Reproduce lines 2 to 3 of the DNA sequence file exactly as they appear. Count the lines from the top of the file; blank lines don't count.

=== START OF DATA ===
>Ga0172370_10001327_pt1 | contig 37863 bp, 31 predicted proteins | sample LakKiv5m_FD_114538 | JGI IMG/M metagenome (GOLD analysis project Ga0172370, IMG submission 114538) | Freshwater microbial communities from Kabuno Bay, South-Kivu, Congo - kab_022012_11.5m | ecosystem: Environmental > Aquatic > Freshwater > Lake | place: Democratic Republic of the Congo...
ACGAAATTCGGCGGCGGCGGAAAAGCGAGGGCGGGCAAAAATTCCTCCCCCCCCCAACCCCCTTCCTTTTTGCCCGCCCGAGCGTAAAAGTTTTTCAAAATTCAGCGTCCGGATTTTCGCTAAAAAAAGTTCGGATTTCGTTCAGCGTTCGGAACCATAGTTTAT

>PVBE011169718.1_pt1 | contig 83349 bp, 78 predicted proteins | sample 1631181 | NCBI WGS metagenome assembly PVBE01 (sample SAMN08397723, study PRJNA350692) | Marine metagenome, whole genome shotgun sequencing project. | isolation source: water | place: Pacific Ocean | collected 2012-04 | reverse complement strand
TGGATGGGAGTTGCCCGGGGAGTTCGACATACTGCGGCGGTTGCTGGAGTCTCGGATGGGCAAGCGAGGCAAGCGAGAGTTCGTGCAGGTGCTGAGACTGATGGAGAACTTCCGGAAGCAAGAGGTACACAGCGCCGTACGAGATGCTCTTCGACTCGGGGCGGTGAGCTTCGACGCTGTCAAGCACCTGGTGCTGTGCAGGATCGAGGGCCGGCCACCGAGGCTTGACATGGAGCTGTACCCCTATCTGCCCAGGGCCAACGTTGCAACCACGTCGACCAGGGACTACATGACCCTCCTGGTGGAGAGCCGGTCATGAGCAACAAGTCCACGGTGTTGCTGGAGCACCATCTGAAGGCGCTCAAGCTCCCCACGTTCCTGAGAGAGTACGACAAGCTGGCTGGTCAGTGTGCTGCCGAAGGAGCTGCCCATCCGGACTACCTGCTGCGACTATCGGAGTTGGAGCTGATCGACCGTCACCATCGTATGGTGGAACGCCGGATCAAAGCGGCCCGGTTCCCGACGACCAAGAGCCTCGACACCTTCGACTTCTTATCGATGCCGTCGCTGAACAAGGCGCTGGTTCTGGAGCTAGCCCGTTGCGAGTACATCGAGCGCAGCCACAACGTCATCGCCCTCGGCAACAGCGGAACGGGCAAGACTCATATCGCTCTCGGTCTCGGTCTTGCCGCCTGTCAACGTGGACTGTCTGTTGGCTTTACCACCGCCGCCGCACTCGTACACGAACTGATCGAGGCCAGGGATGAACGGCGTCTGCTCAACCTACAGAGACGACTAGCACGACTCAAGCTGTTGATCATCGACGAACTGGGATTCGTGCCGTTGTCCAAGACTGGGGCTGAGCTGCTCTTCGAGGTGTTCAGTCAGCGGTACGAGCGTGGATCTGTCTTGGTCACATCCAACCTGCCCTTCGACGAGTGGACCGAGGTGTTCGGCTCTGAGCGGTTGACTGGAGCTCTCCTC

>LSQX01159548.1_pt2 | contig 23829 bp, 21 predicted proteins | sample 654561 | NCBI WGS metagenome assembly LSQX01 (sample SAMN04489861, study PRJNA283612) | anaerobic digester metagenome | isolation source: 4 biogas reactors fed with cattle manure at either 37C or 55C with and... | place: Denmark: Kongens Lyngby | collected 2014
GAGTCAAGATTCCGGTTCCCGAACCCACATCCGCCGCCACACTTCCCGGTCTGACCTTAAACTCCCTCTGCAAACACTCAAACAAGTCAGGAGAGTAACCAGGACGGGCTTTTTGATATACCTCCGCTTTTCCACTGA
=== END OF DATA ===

ACGAAATTCGGCGGCGGCGGAAAAGCGAGGGCGGGCAAAAATTCCTCCCCCCCCCAACCCCCTTCCTTTTTGCCCGCCCGAGCGTAAAAGTTTTTCAAAATTCAGCGTCCGGATTTTCGCTAAAAAAAGTTCGGATTTCGTTCAGCGTTCGGAACCATAGTTTAT

>PVBE011169718.1_pt1 | contig 83349 bp, 78 predicted proteins | sample 1631181 | NCBI WGS metagenome assembly PVBE01 (sample SAMN08397723, study PRJNA350692) | Marine metagenome, whole genome shotgun sequencing project. | isolation source: water | place: Pacific Ocean | collected 2012-04 | reverse complement strand